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Wild’s Harding launches multiple sclerosis charity


Minnesota goalie Josh Harding — who won the 2013 Masterton Trophy after being diagnosed with multiple sclerosis last year — has established a public charity aimed at changing perceptions of MS.

“There is a poor perception of people diagnosed with MS. People immediately think wheelchair and death,” he said in announcing the launch of Harding’s Hope. “I want to be a role model for others diagnosed with MS by showing that this will not come between me and my goals.”

Here’s more, from the release:

Harding initially struggled to find important and necessary information about the disease, while he was exposed to some of the negative perceptions surrounding something that affects more than 2.1 million people worldwide.

A lack of education and understanding are something that Josh hopes he is able to help change through work with his new organization.

In the United States, Harding’s Hope will work with existing agencies to help support people faced with the expensive treatment costs.

In Canada, the charity will support organizations that provide community services to people living with MS.

Harding, 29, learned of his MS diagnosis last fall but managed to serve as Minnesota’s backup this season, though he did miss extensive time with a MS-related setback in February.

Undeterred, Harding returned to action and became the team’s starter for all five games of its opening-round playoff loss to Chicago.

Filling in for the injured Niklas Backstrom, Harding posted a .911 save percentage and 2.94 GAA in the playoffs, which included a stellar 43-save effort in Game 2 — paving the way to winning the Masterton, awarded annually to the player who exemplifies “perseverance, sportsmanship and dedication to hockey.”

Kassian suspended without pay, placed in Stage 2 of Substance Abuse Program

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Zack Kassian may have avoided major injuries stemming from his Sunday car accident, but it likely sent the signal that he may need help.

The response: he was placed in Stage Two of the Substance Abuse and Behavioral Health Program (SABH) of the NHL and NHLPA on Monday.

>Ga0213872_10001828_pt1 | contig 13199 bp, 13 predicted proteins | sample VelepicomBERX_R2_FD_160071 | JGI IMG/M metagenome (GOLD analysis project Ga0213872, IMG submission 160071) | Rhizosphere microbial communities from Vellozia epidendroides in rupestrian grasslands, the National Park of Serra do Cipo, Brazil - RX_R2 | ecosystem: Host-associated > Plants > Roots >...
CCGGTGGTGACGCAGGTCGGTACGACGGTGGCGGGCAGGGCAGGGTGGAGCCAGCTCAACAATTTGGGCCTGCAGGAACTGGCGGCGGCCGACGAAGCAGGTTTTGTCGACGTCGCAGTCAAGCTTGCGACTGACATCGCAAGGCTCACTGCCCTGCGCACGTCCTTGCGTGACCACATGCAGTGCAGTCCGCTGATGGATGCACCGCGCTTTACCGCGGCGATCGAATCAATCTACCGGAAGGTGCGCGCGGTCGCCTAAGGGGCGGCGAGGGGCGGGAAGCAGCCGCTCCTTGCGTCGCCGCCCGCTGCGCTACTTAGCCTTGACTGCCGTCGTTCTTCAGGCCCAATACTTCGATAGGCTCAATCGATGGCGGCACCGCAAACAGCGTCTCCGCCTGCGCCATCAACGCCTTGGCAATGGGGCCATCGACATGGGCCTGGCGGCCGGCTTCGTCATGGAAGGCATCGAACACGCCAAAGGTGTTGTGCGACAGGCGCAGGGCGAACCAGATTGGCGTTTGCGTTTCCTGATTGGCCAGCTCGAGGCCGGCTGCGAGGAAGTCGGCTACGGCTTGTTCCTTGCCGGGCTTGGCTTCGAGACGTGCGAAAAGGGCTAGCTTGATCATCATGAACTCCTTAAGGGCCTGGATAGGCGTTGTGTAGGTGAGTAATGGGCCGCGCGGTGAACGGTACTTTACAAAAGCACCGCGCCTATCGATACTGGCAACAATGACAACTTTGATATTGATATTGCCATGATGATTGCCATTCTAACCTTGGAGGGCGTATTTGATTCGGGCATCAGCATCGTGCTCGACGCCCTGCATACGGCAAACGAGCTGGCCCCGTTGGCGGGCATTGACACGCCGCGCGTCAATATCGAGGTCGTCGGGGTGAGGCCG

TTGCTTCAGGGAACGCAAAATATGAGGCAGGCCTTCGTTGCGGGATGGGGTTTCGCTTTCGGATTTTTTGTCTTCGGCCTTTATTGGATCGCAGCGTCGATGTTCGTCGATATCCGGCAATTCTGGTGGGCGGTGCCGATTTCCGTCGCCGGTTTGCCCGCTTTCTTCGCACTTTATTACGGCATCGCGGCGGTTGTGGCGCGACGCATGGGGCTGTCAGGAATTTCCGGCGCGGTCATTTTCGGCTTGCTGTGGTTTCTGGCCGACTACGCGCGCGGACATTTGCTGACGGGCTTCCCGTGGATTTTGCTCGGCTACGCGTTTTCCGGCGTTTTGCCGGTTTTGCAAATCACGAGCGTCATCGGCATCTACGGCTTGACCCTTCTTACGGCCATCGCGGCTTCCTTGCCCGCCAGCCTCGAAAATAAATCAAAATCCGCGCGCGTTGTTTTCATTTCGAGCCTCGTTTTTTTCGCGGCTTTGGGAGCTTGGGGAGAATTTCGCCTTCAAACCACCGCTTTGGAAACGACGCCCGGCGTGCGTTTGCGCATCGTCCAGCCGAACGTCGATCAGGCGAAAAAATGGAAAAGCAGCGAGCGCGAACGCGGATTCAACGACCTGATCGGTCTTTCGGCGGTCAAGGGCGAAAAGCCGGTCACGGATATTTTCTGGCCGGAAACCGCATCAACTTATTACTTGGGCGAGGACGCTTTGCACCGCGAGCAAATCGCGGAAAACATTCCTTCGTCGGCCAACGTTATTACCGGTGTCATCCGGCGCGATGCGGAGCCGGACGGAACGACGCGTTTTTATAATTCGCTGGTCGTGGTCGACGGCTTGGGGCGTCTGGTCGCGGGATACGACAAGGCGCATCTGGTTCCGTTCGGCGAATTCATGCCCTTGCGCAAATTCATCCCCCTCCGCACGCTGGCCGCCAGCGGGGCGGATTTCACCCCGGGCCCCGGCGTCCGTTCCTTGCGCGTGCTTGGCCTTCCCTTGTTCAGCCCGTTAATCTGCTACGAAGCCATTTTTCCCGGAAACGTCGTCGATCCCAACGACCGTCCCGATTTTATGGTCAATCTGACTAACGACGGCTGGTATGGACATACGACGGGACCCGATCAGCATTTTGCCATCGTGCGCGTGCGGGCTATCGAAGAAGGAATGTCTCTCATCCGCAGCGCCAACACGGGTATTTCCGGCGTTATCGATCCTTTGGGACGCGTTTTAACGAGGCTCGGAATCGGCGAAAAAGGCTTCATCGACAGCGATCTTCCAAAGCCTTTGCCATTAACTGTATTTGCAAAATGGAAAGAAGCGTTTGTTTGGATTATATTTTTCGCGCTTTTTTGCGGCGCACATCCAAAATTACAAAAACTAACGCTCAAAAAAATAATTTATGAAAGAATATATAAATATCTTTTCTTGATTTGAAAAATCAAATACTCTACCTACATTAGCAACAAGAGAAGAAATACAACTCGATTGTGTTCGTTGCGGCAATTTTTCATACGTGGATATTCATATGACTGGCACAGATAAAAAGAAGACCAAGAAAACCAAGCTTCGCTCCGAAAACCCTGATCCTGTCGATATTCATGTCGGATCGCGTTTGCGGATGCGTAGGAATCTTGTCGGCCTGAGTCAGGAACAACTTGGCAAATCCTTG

According to the league’s release, Kassian “will be suspended without pay until cleared for on-ice competition by the program administrators.”

Speaking of being suspended without pay, here’s a key detail:

The 24-year-old ended up with a broken nose and broken foot from that accident. The 2015-16 season was set to be his first campaign in the Montreal Canadiens organization after a tumultuous time with the Vancouver Canucks.

Kassian spoke of becoming more mature heading to Montreal, but the Canadiens were critical of his actions, wondering how many wake-up calls someone can get.

In case you’re wondering about the difference between stage one and two:

Add Lecavalier to list of expensive Flyers healthy scratches

Vincent Lecavalier

Are the Philadelphia Flyers aiming for some sort of record when it comes to expensive (potential) healthy scratches?

While lineups are obviously subject to change, CSNPhilly.com notes that Vincent Lecavalier appears to be among a rather rich group of Flyers who are expected to sit during their season-opener.

Also likely to be in street clothes: Sam Gagner and Luke Schenn.

That’s $11.3 million in cap space rotting on the bench.

“I really don’t know what to say,” Lecavalier said. “I’ll practice hard and be ready when they call me up.”

The CSNPhilly.com quotes from Lecavalier, Gagner and Schenn only get sadder from there, a reminder that there are human beings attached to these numbers – whether you focus on disappointing stats or bloated salaries.

Flyers fans with the urge to reach for an Alka-Setzler can at least take some comfort in knowing that the team will see $6.8 million in savings after this season, as both Gagner and Schenn are on expiring deals.

It could be a long season, though, and this Lecavalier headache may not truly end until his contract expires following the 2017-18 campaign.